London AIM IPOs shine against disappointing Main Market

04 September 2018 - 12:29 pm UTC

This exclusive ECM premium feature analyses the latest deals and upcoming pipeline on UK's London Stock Exchange AIM segment, combing through Mergermarket ECM data and proprietary intelligence. For more information on our ECM premium service, please email ecm@acuris.com.
 

Investors might be drawing comparisons between this year’s listings in London and Brexit negotiations: achievements are sparse and not exactly impressive.

 

But despite the gloomy main market score card, the Alternative Investment Market (AIM) has gone from strength to strength over the past year. It was popular with investors looking for genuine underlying growth in the low interest rate environment, head of AIM Marcus Stuttard said.

 

Several AIM floats this year have offered good alpha, with the likes of Trufin [LON:TRU], behavioural science firm Mind Gym [LON:MIND], video games developer Team17 [LON:TM17] and law firm Knights Group [LON:KGH].

It has not always been this way. Problems surfaced around several AIM mining companies in 2009-11, but it did a lot to clean itself up after the credit crunch, said Berenberg’s head of UK ECM Chris Bowman.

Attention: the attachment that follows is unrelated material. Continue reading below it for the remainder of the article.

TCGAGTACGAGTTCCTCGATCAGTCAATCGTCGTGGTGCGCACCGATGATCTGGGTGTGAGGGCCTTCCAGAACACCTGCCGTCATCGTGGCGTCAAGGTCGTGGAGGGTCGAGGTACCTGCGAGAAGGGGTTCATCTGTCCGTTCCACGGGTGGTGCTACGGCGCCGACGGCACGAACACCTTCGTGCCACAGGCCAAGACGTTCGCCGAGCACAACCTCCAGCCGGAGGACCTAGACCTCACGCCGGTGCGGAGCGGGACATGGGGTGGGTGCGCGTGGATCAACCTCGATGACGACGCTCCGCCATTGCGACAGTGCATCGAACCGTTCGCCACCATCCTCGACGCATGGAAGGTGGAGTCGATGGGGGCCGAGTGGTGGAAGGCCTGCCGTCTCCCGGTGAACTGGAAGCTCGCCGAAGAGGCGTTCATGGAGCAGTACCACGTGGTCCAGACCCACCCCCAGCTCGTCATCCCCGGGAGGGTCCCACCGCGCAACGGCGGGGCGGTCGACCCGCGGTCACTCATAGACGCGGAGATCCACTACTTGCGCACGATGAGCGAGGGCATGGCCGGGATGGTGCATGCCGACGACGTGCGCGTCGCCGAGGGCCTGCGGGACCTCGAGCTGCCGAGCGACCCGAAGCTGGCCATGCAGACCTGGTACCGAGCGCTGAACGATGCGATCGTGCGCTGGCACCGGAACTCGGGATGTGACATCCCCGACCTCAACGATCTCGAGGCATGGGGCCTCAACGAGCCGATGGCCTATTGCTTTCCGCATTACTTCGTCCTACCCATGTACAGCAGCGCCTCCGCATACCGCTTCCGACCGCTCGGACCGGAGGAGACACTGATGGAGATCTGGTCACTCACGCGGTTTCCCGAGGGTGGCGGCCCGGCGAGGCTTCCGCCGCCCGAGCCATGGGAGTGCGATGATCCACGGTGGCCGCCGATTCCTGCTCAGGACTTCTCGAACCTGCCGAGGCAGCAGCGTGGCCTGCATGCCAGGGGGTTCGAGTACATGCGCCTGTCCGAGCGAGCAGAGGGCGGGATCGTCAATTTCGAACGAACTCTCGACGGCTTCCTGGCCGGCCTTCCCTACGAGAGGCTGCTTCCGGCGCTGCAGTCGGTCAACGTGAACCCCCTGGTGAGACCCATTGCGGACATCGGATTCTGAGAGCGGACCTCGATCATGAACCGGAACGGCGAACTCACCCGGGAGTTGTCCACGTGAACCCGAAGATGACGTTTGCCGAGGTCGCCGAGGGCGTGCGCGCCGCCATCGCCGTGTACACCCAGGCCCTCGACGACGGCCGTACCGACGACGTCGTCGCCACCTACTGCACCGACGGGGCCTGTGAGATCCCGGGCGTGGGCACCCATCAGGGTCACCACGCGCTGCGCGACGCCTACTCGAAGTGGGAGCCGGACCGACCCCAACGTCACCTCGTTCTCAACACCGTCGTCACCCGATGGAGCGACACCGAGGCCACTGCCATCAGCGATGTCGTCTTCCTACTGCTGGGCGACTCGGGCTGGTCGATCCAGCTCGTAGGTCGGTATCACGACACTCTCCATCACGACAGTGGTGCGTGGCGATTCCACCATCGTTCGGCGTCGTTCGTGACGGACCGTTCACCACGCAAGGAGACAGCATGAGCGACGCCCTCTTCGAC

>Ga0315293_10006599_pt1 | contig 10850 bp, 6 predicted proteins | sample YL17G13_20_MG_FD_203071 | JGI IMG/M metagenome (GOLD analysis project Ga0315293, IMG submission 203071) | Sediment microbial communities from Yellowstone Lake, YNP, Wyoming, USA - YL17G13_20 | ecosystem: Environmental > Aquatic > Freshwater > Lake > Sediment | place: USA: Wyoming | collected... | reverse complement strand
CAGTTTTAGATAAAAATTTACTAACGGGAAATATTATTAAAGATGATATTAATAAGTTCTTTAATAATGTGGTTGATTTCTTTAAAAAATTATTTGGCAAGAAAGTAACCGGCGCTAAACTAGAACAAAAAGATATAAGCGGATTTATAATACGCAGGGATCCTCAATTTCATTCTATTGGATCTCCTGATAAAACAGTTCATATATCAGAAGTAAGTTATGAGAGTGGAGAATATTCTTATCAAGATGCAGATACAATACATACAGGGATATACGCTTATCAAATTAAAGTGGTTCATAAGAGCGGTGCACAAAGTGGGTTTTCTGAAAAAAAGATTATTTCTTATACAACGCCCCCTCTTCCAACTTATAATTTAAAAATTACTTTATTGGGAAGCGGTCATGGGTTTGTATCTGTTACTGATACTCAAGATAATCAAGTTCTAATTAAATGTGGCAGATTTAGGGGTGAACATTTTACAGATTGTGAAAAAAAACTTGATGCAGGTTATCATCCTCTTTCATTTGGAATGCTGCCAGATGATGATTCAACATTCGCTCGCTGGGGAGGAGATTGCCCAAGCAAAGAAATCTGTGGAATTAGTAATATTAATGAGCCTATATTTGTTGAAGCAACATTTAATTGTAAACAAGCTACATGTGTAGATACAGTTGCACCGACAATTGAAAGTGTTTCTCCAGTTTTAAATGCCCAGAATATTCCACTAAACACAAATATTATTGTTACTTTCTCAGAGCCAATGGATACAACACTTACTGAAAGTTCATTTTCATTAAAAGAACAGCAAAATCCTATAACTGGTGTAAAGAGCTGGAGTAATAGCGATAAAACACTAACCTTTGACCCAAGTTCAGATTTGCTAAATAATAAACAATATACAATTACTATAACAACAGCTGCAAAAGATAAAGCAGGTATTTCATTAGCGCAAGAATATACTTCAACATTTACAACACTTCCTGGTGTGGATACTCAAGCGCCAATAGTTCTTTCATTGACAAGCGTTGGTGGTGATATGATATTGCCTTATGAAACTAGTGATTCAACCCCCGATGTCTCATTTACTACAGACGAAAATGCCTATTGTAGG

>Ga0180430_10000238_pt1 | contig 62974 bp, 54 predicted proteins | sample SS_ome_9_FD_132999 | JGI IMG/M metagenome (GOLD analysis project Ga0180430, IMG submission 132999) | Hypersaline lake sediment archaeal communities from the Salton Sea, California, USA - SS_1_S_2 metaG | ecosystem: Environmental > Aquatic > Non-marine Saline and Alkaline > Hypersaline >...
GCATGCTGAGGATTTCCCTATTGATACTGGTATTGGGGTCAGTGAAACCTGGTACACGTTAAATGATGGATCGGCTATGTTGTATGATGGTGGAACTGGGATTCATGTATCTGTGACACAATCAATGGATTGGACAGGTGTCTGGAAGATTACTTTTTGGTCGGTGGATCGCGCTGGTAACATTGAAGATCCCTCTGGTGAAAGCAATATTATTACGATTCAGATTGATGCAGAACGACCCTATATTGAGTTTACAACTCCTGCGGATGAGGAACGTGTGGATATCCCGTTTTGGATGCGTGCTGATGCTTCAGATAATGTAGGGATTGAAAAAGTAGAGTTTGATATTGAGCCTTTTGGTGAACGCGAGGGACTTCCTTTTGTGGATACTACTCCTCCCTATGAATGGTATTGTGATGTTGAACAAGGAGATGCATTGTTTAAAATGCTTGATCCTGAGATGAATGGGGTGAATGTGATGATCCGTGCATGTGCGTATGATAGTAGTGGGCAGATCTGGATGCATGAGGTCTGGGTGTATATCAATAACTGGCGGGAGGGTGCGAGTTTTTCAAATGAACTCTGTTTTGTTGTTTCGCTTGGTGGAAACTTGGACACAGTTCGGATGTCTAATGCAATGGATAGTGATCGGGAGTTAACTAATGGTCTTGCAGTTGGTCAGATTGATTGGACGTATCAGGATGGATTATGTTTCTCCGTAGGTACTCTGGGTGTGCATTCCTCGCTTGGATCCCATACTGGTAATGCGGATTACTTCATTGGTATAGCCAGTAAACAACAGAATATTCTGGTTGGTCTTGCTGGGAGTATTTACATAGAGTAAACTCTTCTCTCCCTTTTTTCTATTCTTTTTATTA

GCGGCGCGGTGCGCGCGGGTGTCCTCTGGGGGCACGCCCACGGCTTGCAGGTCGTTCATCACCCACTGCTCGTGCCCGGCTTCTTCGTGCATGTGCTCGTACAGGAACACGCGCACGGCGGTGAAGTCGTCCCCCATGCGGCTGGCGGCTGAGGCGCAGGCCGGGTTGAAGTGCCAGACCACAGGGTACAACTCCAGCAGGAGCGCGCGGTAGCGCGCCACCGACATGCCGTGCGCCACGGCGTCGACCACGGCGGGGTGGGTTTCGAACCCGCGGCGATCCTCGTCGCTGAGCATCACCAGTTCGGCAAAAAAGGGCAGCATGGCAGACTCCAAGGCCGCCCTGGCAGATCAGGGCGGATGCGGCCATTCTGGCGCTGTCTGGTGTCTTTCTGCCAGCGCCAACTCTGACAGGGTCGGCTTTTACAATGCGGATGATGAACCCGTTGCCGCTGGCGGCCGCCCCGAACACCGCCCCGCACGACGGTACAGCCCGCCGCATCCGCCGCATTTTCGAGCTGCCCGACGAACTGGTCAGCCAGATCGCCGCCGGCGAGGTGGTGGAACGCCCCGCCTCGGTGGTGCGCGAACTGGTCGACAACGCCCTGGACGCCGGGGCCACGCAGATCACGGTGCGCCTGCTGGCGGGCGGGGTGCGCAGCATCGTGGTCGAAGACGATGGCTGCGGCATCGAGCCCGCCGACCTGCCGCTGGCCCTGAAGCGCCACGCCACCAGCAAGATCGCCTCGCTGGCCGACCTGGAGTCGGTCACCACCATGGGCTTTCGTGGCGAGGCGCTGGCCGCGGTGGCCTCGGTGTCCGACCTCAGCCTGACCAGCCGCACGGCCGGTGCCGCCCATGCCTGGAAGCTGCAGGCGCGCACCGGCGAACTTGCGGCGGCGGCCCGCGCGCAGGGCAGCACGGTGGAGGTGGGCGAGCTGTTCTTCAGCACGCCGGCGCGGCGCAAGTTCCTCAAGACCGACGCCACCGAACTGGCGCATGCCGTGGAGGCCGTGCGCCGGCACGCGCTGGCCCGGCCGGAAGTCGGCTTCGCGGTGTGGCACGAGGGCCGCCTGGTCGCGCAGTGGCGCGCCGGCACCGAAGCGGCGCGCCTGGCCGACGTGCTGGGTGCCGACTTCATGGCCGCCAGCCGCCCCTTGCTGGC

Increased regulation and professionalism across the LSE as a whole has benefited AIM, said Peel Hunt’s head of UK IPO origination Indy Bhattacharyya, who agreed that AIM had come a long way from bad press in the late 90s.


Can AIM maintain its good run in the face of shaky IPO markets in Europe, as investors grapple with a potential trade war between the US and China, a financial crisis in Turkey and a very uncertain Brexit outcome?

 

Top recent AIM listings

 

Pipeline better than ever

 

All market participants spoken to were upbeat about 2H18, with Dru Danford, head of corporate advisory at Shore Capital, saying it is better than it has ever been. Issuance on AIM is expected to continue to grow, with a potential bump in Q4 before Brexit in March 2019, according to Bhattacharyya.